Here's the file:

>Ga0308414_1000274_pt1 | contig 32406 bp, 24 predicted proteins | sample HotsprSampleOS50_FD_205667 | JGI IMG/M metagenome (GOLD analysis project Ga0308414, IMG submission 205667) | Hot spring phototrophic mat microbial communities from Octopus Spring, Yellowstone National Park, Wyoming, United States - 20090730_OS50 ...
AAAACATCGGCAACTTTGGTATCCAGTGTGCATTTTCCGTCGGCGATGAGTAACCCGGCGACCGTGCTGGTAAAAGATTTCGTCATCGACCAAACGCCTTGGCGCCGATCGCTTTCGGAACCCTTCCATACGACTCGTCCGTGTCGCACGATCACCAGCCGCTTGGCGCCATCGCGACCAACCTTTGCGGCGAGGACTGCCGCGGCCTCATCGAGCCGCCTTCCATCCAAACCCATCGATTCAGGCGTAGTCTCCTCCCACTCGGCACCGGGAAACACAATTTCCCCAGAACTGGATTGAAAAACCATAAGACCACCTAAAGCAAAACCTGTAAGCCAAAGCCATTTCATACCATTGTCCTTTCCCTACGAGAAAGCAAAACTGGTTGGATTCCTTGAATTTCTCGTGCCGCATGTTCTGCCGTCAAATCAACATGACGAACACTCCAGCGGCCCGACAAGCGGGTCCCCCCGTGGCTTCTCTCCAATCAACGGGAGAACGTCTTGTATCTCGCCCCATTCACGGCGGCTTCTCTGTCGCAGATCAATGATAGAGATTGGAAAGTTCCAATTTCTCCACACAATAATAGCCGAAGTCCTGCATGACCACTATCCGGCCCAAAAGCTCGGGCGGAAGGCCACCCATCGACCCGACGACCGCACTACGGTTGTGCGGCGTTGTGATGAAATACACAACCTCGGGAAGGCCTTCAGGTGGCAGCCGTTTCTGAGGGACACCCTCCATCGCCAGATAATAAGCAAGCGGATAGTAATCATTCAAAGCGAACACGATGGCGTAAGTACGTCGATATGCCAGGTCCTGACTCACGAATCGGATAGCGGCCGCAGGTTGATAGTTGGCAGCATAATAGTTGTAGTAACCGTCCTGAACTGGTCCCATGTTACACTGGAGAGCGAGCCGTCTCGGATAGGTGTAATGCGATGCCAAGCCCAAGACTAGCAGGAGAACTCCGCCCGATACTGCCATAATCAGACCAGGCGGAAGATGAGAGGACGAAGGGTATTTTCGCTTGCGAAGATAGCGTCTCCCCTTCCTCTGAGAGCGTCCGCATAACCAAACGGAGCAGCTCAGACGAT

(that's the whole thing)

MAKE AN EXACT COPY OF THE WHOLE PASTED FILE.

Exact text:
>Ga0308414_1000274_pt1 | contig 32406 bp, 24 predicted proteins | sample HotsprSampleOS50_FD_205667 | JGI IMG/M metagenome (GOLD analysis project Ga0308414, IMG submission 205667) | Hot spring phototrophic mat microbial communities from Octopus Spring, Yellowstone National Park, Wyoming, United States - 20090730_OS50 ...
AAAACATCGGCAACTTTGGTATCCAGTGTGCATTTTCCGTCGGCGATGAGTAACCCGGCGACCGTGCTGGTAAAAGATTTCGTCATCGACCAAACGCCTTGGCGCCGATCGCTTTCGGAACCCTTCCATACGACTCGTCCGTGTCGCACGATCACCAGCCGCTTGGCGCCATCGCGACCAACCTTTGCGGCGAGGACTGCCGCGGCCTCATCGAGCCGCCTTCCATCCAAACCCATCGATTCAGGCGTAGTCTCCTCCCACTCGGCACCGGGAAACACAATTTCCCCAGAACTGGATTGAAAAACCATAAGACCACCTAAAGCAAAACCTGTAAGCCAAAGCCATTTCATACCATTGTCCTTTCCCTACGAGAAAGCAAAACTGGTTGGATTCCTTGAATTTCTCGTGCCGCATGTTCTGCCGTCAAATCAACATGACGAACACTCCAGCGGCCCGACAAGCGGGTCCCCCCGTGGCTTCTCTCCAATCAACGGGAGAACGTCTTGTATCTCGCCCCATTCACGGCGGCTTCTCTGTCGCAGATCAATGATAGAGATTGGAAAGTTCCAATTTCTCCACACAATAATAGCCGAAGTCCTGCATGACCACTATCCGGCCCAAAAGCTCGGGCGGAAGGCCACCCATCGACCCGACGACCGCACTACGGTTGTGCGGCGTTGTGATGAAATACACAACCTCGGGAAGGCCTTCAGGTGGCAGCCGTTTCTGAGGGACACCCTCCATCGCCAGATAATAAGCAAGCGGATAGTAATCATTCAAAGCGAACACGATGGCGTAAGTACGTCGATATGCCAGGTCCTGACTCACGAATCGGATAGCGGCCGCAGGTTGATAGTTGGCAGCATAATAGTTGTAGTAACCGTCCTGAACTGGTCCCATGTTACACTGGAGAGCGAGCCGTCTCGGATAGGTGTAATGCGATGCCAAGCCCAAGACTAGCAGGAGAACTCCGCCCGATACTGCCATAATCAGACCAGGCGGAAGATGAGAGGACGAAGGGTATTTTCGCTTGCGAAGATAGCGTCTCCCCTTCCTCTGAGAGCGTCCGCATAACCAAACGGAGCAGCTCAGACGAT